Let’s face it – collections and charge-offs negatively affect your credit scores. Most companies that have “charged-off” your debt have probably tried to collect it for 6 -12 months already before charging it off.
Charge-offs can stay on your credit report for seven years from the date it was charged off which means it could stay on your report for 7- 7.5 years or more! That’s a long time for negative information to remain on your reports.
Just because it says charge-off does not mean the debt is forgiven by the creditor.
The responsibility for paying a charge-off still lies with you. The creditor can still try to collect the debt, sell it to a collection agency or take you to court and attempt to win a judgment and garnish your wages.
The first thing we suggest is to make sure it is reporting accurately and see if it has been sold to a collection agency.
If the debt has been sold to a collection agency, then the original creditor should be reporting as such and you should now have a zero balance on the account. The collection agency should be reporting the dates (date of last activity or DLA: the last activity from the original creditor), the original creditor and the balance correctly.
You cannot (should not) have the same debt reported from two different collection agencies.
Anytime a charge-off can be removed from your credit report it improves your overall credit profile. And any negative item (that can report for up to seven years on your report) that is removed from your credit report is always GOOD!
You can check on the Statute of Limitations (SOL) for debt in your state. Some states are just 3 or 4 years! The SOL usually begins from the DLA (date of last activity) from the ORIGINAL CREDITOR.
The charge-off is usually reported by the original creditor, not the collection agency. The collection agency cannot do anything about the charge-off that the original credit is reporting.
To remove a charge-off, you should contact the original creditor. You want to convince the creditor to remove the charge-off from your credit report in exchange for payment. Before you make the call, you should know how much you’re able to pay on the account.
If you can pay and settle right away then you will have more bargaining power. If you have to make payments, try to make just 2 or 3 big ones and get it paid.
Be extra nice and polite on the phone. Don’t place any blame on the creditor. It’s best to keep it short and to the point.
Ask if they will delete the account if you make a payment. If they say they can’t do that then ask them to transfer you to someone who has the authority to make this decision. If they won’t delete the whole account after payment then ask if they will delete the notation charge-off and enter either “paid” or “closed”.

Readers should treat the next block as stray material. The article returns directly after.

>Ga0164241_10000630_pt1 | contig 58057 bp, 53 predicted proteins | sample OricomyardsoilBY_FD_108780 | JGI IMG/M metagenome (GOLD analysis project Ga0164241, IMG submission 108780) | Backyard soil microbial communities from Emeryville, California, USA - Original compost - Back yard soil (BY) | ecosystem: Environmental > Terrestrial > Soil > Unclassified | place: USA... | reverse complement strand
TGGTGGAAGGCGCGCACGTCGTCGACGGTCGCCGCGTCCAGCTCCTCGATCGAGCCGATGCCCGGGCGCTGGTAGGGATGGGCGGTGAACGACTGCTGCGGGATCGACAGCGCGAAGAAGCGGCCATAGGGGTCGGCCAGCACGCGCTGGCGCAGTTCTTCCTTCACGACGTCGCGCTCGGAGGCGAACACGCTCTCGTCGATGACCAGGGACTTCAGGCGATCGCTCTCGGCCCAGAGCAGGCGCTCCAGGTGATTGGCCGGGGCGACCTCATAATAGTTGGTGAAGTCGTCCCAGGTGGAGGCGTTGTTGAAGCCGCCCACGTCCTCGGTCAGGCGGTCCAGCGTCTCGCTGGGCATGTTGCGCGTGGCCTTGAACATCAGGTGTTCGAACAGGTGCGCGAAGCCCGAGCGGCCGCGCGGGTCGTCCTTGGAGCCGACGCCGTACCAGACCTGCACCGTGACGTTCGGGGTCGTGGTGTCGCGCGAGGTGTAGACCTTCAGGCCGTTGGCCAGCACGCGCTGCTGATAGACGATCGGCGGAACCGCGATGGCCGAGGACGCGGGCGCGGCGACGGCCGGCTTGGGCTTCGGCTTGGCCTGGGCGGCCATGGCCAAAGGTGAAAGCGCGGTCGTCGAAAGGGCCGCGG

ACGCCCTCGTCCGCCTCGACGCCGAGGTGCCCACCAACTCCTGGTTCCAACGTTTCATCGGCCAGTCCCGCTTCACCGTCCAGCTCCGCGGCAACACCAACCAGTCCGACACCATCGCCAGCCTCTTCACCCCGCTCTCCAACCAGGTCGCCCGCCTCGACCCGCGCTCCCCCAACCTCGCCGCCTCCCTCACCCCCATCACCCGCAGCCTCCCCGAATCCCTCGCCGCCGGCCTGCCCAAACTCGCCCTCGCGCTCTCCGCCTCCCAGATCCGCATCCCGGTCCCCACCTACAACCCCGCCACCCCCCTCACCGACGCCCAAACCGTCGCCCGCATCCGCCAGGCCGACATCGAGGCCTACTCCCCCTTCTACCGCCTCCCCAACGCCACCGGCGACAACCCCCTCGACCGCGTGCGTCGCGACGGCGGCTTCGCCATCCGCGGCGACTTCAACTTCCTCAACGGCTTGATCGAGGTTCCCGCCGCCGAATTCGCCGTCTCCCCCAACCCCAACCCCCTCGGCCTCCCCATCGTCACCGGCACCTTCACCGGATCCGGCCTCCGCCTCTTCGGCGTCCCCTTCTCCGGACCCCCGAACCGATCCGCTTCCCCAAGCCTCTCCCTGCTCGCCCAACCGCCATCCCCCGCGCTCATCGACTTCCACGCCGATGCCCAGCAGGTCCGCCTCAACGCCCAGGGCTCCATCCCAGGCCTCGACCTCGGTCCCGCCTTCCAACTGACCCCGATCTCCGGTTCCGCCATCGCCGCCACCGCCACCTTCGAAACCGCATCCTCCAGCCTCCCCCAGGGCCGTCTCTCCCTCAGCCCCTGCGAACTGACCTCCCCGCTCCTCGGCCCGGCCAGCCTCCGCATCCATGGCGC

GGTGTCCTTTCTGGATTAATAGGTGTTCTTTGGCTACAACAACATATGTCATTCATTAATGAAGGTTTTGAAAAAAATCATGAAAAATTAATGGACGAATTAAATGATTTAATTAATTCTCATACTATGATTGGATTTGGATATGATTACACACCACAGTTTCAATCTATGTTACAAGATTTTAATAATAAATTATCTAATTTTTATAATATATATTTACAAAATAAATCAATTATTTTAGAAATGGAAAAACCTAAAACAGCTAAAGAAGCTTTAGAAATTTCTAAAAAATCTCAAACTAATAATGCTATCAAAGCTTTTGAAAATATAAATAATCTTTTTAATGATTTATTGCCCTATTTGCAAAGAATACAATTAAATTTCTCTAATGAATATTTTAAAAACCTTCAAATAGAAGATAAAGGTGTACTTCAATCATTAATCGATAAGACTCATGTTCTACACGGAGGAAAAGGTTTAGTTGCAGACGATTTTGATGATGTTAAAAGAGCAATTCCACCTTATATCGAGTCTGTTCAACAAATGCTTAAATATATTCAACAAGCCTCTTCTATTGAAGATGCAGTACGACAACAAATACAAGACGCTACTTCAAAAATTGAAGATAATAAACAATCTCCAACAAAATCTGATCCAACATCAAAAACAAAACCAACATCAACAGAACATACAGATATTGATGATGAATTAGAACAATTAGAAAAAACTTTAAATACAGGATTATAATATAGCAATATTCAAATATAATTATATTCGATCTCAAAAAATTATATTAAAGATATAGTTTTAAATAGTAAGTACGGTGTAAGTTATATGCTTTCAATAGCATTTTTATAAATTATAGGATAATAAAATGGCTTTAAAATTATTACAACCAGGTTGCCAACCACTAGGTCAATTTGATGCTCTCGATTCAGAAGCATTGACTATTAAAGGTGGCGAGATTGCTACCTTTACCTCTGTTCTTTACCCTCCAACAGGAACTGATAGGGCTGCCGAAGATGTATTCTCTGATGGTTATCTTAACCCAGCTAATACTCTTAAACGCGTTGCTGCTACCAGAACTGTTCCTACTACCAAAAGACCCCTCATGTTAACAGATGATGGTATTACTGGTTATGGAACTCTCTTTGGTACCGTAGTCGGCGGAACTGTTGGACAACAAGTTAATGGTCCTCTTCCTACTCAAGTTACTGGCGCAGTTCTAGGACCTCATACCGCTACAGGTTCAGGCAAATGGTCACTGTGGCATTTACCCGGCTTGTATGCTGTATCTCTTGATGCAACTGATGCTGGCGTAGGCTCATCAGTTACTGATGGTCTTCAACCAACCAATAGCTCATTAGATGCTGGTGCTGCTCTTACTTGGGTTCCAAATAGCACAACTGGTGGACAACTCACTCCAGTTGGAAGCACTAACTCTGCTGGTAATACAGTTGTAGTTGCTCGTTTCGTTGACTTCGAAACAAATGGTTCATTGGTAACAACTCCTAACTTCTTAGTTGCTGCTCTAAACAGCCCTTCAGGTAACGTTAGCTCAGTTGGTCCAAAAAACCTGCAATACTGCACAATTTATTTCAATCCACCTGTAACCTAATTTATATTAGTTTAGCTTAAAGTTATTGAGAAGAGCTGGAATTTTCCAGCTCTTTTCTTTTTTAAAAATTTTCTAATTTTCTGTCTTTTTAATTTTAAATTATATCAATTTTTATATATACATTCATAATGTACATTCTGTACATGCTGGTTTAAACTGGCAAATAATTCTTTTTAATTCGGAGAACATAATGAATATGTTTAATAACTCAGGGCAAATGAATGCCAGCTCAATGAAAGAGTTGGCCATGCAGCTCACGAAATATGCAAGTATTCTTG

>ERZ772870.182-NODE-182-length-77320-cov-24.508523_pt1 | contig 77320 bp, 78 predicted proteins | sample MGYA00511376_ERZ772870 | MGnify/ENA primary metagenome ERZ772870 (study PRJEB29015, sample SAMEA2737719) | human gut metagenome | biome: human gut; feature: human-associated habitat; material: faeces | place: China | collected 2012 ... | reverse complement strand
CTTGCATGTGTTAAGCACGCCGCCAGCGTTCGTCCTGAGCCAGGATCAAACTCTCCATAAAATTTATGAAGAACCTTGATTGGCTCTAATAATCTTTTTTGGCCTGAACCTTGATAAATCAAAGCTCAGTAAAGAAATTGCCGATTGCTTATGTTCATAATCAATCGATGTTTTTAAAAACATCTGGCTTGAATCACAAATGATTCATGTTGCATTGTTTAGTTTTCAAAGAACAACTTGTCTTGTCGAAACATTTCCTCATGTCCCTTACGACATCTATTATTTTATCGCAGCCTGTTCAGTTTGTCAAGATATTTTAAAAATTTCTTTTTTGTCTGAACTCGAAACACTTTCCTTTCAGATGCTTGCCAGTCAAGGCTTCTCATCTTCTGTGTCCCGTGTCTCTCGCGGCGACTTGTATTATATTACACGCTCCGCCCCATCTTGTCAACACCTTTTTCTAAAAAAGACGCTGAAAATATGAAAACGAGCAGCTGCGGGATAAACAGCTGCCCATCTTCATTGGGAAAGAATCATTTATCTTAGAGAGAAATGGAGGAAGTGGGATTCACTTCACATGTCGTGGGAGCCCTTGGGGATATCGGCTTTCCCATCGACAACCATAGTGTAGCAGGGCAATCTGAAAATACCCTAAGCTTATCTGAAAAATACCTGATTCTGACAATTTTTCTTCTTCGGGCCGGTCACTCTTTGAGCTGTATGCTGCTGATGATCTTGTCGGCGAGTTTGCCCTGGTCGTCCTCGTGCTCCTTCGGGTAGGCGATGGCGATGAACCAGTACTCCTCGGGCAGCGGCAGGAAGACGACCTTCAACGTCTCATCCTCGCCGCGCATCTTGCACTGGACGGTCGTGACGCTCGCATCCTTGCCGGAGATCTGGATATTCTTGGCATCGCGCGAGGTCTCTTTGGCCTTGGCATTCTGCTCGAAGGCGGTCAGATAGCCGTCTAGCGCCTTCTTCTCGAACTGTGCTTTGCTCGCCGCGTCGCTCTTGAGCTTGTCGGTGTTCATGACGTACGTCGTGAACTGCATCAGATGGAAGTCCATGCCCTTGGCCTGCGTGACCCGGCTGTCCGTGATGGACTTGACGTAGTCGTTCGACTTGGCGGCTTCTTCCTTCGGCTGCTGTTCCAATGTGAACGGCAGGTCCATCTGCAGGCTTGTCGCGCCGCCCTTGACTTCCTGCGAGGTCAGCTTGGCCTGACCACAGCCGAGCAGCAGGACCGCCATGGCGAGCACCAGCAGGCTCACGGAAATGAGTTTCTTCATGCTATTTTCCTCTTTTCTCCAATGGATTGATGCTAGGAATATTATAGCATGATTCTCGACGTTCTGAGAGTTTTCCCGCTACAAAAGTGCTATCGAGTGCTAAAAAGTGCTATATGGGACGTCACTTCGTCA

Remember, credit card companies are contractually bound to report credit information to the credit bureaus, so it can be difficult to get a creditor to agree to remove the charge-off from your credit report. This is a goodwill gesture on their part.
If you get a settlement agreement with a “deletion” included you have hit a home run! If not try to settle for getting the charge-off removed and replaced with paid or closed.
If the creditor agrees to a settlement then get it in writing! If they agree to remove it from the credit reporting agencies, then suggest that they add one line to the settlement letter like this: “We agree to remove this item from the credit bureaus after payment is received.” Ask them to specify the names of the credit bureaus they will notify.
If you can’t get the removal, remember to ask them to remove the “charge-off” notation and ask to have it changed to “paid or closed”.
Give the agency the option to mail, email or fax the letter to you. It’s typical for collection agencies to request they receive payment right away, so be prepared to pay that day or within a few days.
Once you have your letter then you can mail it in to the credit bureaus to make sure it’s reporting as agreed. Or, you can wait to see if the creditor does it (this can take 30 days or more from the day that they report it).
Save all your settlement letters from all the creditors. Sometimes these debts get resold and they have the potential to show up again. This will protect you and give you proof that the debts they are settled.
If you can’t get them to settle the debt or delete it, you may want to decide if you want to pay it or just leave it alone.
There is a state statute of limitations on debts. This will tell you if it’s past the time that they can legally collect the debt.
If you decide to leave it alone, then be aware that over time it will affect your scores less and less, and after 7 years it will be removed from your report. If your future plans include buying a car or getting a mortgage, then we suggest that you check with your lender to see if the debt(s) must be paid in order for you to qualify.
A good rule of thumb is to pay the debt(s) or make an effort to settle them so it’s permanently behind you.
Your credit score can determine how much money you can save on your mortgage, auto loans, credit cards and casualty insurance premiums. To learn more about credit scoring, download our Free Ultimate Guide to Credit Scoring now.